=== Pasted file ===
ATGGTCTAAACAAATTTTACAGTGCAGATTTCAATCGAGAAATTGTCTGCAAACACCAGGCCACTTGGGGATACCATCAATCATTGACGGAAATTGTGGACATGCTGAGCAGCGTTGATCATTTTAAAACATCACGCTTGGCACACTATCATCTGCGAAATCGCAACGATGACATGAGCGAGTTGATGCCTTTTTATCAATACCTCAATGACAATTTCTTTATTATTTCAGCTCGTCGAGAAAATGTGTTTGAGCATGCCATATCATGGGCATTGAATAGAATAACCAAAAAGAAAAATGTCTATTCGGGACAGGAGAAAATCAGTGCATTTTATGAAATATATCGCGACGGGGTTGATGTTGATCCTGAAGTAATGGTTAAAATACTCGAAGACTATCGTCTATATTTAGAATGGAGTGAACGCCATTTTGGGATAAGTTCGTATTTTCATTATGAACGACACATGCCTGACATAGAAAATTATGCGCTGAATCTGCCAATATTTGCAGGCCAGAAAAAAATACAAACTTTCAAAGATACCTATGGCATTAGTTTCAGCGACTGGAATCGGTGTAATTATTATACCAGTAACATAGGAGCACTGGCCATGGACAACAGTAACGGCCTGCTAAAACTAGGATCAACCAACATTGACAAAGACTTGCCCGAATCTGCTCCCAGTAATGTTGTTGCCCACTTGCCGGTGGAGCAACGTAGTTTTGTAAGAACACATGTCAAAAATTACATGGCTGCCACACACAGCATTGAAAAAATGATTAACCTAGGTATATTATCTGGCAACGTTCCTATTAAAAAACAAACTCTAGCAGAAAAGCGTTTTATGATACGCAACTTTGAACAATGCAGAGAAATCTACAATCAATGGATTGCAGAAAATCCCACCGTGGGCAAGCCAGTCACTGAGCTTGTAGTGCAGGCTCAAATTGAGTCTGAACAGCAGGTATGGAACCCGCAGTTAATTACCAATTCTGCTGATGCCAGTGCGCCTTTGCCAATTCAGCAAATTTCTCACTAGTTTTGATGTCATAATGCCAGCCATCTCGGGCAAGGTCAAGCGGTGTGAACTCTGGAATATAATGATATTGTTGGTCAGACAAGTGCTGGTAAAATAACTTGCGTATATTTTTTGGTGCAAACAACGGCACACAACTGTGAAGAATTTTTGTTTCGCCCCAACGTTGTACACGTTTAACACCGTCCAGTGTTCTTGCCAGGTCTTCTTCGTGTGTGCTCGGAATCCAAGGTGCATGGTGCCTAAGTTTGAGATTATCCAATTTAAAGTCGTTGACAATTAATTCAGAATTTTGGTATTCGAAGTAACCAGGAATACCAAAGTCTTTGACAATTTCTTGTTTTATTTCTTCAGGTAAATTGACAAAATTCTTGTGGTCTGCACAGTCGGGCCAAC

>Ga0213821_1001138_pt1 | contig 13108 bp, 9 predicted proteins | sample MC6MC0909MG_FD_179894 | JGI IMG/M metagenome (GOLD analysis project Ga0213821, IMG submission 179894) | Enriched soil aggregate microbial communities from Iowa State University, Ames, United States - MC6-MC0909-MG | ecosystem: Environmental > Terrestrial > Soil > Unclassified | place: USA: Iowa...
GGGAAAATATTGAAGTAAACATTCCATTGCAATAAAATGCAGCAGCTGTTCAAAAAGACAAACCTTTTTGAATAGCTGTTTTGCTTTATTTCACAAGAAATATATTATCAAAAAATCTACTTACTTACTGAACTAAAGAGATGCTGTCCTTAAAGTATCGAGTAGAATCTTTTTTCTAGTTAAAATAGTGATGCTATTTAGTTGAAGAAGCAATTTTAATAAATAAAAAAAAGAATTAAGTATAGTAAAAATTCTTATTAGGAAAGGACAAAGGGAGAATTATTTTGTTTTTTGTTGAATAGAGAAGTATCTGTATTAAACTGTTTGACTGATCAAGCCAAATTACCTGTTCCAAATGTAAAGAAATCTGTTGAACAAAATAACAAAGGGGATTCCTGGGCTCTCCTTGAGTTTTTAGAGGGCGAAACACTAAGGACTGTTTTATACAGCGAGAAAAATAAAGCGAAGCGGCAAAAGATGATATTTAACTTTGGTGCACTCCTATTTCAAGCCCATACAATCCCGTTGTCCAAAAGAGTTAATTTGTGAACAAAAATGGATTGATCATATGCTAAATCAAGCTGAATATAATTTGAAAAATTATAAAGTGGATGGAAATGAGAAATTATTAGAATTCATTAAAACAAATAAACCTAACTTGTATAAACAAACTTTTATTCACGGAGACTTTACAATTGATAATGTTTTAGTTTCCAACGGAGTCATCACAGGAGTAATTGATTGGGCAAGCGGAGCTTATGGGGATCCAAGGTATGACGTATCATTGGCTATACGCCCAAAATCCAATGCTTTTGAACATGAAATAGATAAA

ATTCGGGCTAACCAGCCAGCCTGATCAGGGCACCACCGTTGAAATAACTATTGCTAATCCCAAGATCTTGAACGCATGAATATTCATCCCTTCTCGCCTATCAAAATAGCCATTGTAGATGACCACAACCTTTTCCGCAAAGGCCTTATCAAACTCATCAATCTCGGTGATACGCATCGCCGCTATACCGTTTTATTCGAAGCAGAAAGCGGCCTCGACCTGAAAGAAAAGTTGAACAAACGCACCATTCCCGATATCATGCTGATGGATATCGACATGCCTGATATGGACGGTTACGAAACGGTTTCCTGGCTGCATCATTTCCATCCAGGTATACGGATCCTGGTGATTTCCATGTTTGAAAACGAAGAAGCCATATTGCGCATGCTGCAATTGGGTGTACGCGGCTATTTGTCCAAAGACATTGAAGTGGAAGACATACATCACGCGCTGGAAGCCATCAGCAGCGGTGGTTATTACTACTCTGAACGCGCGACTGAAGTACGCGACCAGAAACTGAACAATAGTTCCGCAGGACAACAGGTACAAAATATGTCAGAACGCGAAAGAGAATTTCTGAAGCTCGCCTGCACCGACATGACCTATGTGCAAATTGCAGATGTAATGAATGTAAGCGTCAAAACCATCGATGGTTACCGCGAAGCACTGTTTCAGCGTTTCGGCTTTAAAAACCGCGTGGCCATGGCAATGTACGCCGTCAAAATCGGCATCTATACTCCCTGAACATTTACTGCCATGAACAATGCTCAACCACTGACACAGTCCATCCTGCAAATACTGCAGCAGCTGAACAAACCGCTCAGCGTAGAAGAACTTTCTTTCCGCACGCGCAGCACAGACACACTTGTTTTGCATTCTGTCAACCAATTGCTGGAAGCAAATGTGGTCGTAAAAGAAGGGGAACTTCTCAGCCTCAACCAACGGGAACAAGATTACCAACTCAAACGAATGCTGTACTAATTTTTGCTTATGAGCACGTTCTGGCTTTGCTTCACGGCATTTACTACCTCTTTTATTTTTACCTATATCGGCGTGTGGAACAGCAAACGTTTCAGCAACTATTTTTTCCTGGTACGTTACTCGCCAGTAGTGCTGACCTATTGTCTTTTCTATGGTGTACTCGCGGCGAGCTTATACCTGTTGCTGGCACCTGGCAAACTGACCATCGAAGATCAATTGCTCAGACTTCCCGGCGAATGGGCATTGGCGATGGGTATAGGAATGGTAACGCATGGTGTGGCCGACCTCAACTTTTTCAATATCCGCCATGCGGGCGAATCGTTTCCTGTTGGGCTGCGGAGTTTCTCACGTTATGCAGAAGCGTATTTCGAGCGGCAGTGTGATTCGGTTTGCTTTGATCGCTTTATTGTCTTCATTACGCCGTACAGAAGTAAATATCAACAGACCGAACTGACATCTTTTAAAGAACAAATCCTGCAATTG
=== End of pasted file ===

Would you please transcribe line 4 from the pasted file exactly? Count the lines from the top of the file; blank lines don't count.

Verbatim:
ATTCGGGCTAACCAGCCAGCCTGATCAGGGCACCACCGTTGAAATAACTATTGCTAATCCCAAGATCTTGAACGCATGAATATTCATCCCTTCTCGCCTATCAAAATAGCCATTGTAGATGACCACAACCTTTTCCGCAAAGGCCTTATCAAACTCATCAATCTCGGTGATACGCATCGCCGCTATACCGTTTTATTCGAAGCAGAAAGCGGCCTCGACCTGAAAGAAAAGTTGAACAAACGCACCATTCCCGATATCATGCTGATGGATATCGACATGCCTGATATGGACGGTTACGAAACGGTTTCCTGGCTGCATCATTTCCATCCAGGTATACGGATCCTGGTGATTTCCATGTTTGAAAACGAAGAAGCCATATTGCGCATGCTGCAATTGGGTGTACGCGGCTATTTGTCCAAAGACATTGAAGTGGAAGACATACATCACGCGCTGGAAGCCATCAGCAGCGGTGGTTATTACTACTCTGAACGCGCGACTGAAGTACGCGACCAGAAACTGAACAATAGTTCCGCAGGACAACAGGTACAAAATATGTCAGAACGCGAAAGAGAATTTCTGAAGCTCGCCTGCACCGACATGACCTATGTGCAAATTGCAGATGTAATGAATGTAAGCGTCAAAACCATCGATGGTTACCGCGAAGCACTGTTTCAGCGTTTCGGCTTTAAAAACCGCGTGGCCATGGCAATGTACGCCGTCAAAATCGGCATCTATACTCCCTGAACATTTACTGCCATGAACAATGCTCAACCACTGACACAGTCCATCCTGCAAATACTGCAGCAGCTGAACAAACCGCTCAGCGTAGAAGAACTTTCTTTCCGCACGCGCAGCACAGACACACTTGTTTTGCATTCTGTCAACCAATTGCTGGAAGCAAATGTGGTCGTAAAAGAAGGGGAACTTCTCAGCCTCAACCAACGGGAACAAGATTACCAACTCAAACGAATGCTGTACTAATTTTTGCTTATGAGCACGTTCTGGCTTTGCTTCACGGCATTTACTACCTCTTTTATTTTTACCTATATCGGCGTGTGGAACAGCAAACGTTTCAGCAACTATTTTTTCCTGGTACGTTACTCGCCAGTAGTGCTGACCTATTGTCTTTTCTATGGTGTACTCGCGGCGAGCTTATACCTGTTGCTGGCACCTGGCAAACTGACCATCGAAGATCAATTGCTCAGACTTCCCGGCGAATGGGCATTGGCGATGGGTATAGGAATGGTAACGCATGGTGTGGCCGACCTCAACTTTTTCAATATCCGCCATGCGGGCGAATCGTTTCCTGTTGGGCTGCGGAGTTTCTCACGTTATGCAGAAGCGTATTTCGAGCGGCAGTGTGATTCGGTTTGCTTTGATCGCTTTATTGTCTTCATTACGCCGTACAGAAGTAAATATCAACAGACCGAACTGACATCTTTTAAAGAACAAATCCTGCAATTG